Microvascular Endothelial Dysfunction and its Mechanism in a Rat Model of Subarachnoid Hemorrhage


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Abstract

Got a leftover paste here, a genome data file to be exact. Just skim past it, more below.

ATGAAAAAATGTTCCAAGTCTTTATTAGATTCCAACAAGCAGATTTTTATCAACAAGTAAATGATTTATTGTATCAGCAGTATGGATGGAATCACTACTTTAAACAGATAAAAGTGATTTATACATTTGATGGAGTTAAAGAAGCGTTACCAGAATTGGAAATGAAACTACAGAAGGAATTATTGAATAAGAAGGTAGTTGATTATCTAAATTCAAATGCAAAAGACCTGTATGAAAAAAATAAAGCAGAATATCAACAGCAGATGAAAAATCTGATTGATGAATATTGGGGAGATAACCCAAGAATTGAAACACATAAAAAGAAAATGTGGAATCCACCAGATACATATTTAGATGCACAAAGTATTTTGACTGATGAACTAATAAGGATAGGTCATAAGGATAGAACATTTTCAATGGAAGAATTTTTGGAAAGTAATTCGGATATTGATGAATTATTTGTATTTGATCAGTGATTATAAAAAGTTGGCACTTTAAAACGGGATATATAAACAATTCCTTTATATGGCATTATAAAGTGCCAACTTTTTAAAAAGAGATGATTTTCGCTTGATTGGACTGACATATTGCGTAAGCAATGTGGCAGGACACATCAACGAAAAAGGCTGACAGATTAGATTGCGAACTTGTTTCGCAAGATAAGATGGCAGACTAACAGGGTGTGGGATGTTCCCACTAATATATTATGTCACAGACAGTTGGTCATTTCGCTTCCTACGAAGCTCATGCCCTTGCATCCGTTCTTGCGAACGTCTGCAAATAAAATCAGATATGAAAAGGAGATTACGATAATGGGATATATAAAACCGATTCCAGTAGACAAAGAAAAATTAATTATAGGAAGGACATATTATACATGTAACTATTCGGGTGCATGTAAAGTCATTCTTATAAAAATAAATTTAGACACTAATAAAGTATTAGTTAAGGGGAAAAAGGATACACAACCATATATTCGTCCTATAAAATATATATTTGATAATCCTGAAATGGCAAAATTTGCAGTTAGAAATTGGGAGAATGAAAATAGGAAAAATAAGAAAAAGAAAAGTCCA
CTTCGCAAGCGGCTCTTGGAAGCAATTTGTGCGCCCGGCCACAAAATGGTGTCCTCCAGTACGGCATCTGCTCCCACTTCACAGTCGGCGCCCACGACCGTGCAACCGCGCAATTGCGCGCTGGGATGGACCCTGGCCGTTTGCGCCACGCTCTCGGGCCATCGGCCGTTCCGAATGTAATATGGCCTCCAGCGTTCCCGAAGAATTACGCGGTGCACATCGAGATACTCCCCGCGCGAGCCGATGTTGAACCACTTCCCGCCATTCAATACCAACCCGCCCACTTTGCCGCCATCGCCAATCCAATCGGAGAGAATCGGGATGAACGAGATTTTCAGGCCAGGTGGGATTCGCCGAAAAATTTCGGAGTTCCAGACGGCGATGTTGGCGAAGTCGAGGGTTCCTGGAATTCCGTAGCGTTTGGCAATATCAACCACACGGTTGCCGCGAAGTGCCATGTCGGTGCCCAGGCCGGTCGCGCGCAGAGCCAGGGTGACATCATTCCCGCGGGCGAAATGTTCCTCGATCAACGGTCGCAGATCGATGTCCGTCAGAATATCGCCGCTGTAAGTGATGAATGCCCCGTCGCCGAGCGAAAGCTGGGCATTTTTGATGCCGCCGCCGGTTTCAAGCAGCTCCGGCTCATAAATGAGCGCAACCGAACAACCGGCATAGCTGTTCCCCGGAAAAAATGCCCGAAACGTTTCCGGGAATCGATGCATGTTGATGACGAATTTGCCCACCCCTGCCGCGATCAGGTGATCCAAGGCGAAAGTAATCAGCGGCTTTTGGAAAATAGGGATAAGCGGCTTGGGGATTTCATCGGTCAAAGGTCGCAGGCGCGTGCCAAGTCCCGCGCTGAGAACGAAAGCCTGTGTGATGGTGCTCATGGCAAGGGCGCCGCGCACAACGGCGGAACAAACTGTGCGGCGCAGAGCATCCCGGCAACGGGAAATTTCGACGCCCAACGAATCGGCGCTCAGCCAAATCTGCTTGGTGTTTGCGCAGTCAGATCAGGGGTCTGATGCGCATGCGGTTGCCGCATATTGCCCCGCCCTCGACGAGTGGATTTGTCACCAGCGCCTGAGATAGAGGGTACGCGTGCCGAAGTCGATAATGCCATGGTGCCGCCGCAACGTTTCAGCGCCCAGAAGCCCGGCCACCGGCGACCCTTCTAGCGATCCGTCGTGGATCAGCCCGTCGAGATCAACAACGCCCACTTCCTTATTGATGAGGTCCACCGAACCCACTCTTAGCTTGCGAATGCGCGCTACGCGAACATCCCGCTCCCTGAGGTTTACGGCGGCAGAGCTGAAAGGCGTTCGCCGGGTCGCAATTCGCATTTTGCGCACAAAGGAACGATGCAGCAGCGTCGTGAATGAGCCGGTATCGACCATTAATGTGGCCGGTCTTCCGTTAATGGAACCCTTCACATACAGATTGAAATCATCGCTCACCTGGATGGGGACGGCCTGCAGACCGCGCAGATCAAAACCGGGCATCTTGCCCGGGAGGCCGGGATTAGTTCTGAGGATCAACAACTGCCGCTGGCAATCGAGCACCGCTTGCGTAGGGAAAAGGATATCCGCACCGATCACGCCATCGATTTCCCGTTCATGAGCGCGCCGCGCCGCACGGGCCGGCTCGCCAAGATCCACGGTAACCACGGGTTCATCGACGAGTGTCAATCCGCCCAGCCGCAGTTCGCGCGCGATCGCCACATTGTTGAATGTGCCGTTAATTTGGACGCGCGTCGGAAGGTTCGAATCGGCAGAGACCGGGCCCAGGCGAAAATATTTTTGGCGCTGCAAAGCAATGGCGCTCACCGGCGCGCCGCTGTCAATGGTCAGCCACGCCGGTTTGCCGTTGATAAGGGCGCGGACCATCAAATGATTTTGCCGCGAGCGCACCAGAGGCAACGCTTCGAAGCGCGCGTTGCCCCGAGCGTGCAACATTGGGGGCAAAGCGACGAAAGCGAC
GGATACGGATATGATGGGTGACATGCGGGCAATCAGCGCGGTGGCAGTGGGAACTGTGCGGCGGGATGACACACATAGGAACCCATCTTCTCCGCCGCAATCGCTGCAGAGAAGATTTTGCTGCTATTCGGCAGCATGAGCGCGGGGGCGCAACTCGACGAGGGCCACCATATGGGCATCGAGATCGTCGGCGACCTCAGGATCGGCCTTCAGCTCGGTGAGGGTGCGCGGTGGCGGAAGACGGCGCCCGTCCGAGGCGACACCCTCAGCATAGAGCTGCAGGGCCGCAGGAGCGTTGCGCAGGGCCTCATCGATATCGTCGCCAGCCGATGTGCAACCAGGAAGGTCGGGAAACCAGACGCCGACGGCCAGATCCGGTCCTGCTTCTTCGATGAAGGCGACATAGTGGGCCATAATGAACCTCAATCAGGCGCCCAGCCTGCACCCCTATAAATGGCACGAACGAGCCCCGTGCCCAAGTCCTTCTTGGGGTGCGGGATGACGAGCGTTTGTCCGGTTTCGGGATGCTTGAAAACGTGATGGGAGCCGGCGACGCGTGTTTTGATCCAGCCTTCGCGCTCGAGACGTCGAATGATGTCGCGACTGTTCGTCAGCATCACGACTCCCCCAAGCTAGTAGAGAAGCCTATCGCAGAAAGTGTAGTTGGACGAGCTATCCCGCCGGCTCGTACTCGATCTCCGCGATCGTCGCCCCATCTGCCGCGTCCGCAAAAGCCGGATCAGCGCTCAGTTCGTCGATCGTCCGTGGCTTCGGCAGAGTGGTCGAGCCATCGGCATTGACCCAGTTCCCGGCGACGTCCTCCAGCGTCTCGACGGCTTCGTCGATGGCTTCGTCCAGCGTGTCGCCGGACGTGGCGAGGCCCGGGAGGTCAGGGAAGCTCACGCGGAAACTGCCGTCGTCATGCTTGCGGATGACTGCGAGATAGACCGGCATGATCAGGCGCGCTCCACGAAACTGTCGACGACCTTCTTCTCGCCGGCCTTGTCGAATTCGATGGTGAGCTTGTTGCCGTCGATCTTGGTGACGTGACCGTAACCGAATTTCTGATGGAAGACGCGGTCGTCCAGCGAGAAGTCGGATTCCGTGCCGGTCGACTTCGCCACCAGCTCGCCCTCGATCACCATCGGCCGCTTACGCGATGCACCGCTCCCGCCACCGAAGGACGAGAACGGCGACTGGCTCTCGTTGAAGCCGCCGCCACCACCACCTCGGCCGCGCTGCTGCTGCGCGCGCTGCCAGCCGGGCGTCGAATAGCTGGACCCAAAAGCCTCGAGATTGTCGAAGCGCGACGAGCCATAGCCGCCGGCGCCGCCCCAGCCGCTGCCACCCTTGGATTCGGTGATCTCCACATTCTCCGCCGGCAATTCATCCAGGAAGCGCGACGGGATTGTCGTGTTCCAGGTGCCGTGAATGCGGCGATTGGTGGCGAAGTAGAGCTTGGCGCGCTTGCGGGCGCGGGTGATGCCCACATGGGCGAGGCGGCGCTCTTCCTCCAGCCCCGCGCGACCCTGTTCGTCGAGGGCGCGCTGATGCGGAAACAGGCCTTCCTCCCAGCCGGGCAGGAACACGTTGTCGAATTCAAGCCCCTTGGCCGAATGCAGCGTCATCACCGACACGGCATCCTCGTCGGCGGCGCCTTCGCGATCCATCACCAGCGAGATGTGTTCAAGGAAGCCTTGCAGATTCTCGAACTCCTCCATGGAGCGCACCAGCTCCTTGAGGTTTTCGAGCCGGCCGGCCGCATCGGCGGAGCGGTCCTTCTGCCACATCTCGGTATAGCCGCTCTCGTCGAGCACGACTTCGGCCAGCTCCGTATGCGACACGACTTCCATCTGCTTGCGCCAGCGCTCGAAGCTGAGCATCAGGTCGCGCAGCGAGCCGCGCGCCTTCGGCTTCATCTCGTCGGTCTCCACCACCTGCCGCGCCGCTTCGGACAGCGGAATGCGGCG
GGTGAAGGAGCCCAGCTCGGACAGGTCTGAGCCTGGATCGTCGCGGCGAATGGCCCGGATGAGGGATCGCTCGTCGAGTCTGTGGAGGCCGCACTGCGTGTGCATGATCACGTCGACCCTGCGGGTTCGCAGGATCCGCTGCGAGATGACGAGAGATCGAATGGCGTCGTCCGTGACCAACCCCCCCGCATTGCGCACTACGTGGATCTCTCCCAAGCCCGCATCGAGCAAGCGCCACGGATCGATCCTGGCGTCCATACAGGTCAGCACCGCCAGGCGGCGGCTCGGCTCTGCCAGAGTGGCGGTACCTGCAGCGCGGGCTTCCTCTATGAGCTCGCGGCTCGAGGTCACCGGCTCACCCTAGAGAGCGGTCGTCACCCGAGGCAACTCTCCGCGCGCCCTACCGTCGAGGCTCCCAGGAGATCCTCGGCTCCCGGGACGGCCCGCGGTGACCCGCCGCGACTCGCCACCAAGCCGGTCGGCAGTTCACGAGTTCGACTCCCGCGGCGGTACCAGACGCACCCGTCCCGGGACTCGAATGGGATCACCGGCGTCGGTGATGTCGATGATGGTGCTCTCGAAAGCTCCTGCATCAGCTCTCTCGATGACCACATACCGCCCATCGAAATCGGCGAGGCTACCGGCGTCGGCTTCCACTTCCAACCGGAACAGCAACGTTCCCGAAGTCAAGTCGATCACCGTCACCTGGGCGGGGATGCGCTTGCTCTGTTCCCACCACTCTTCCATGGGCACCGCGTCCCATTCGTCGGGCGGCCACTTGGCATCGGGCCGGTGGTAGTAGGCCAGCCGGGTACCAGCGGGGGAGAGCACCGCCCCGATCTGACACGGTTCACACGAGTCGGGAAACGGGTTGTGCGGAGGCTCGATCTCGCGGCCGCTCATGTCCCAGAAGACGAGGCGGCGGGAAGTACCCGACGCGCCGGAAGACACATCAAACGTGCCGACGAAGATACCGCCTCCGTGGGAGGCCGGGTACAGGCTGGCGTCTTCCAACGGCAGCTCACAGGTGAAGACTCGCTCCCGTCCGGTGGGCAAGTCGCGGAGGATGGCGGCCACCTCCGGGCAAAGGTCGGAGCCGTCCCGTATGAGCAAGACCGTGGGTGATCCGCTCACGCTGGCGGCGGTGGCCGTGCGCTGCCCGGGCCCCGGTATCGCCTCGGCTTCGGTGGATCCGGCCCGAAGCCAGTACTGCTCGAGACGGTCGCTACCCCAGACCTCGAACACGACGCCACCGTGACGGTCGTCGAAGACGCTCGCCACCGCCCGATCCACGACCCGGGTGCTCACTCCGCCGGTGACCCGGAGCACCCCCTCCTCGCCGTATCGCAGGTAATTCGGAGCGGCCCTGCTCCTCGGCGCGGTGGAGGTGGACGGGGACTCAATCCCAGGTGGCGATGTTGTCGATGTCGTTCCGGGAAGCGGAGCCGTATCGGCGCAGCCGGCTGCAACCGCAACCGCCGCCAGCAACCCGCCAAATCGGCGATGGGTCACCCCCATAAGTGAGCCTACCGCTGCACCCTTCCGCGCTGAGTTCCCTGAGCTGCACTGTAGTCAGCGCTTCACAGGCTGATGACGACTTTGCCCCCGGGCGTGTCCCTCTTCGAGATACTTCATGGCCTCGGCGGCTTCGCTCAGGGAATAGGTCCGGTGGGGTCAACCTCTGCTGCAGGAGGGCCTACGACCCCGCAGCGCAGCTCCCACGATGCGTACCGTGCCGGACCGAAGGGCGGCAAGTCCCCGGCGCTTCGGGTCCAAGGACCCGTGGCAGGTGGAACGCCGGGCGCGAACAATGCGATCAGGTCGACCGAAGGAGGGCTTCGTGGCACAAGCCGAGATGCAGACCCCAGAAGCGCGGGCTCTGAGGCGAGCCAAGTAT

After subarachnoid hemorrhage (SAH), large cerebral arteries are prone to vasospasm. Using a rat model of SAH, we examined whether cortical microvessels demonstrate vasomotor changes that may make them prone to spasm and whether endothelial dysfunction may account for any observed changes. Two days after percutaneous catheterization into the cisterna magna, 0.3 mL of autologous blood was injected into the subarachnoid space. The brain tissue was harvested 20 min later, and microvessels were dissected from the parietal cortex. Vasomotor responses to the thromboxane analog U46619, the protein kinase C agonist phorbol acetate, endothelin-1, adenosine diphosphate, nitroprusside, and isoproterenol were examined in vitro in cerebral arterioles from the control, sham-operated, and SAH animals. Endothelial nitric oxide synthase (NOS3) messenger RNA and protein concentration was measured by northern and western blotting, respectively. Arterioles from the SAH animals demonstrated attenuated dilation to the endothelium-dependent dilator adenosine diphosphate and accentuated constriction to endothelin-1, while responses to the other agents tested were unchanged. NOS3 protein concentration was decreased, but NOS3 messenger RNA was increased after SAH. After SAH, cortical arterioles demonstrate endothelial dysfunction, which may be the basis for microvascular spasm. This is in part related to decreased NOS3, which occurs despite an increase in its transcription.

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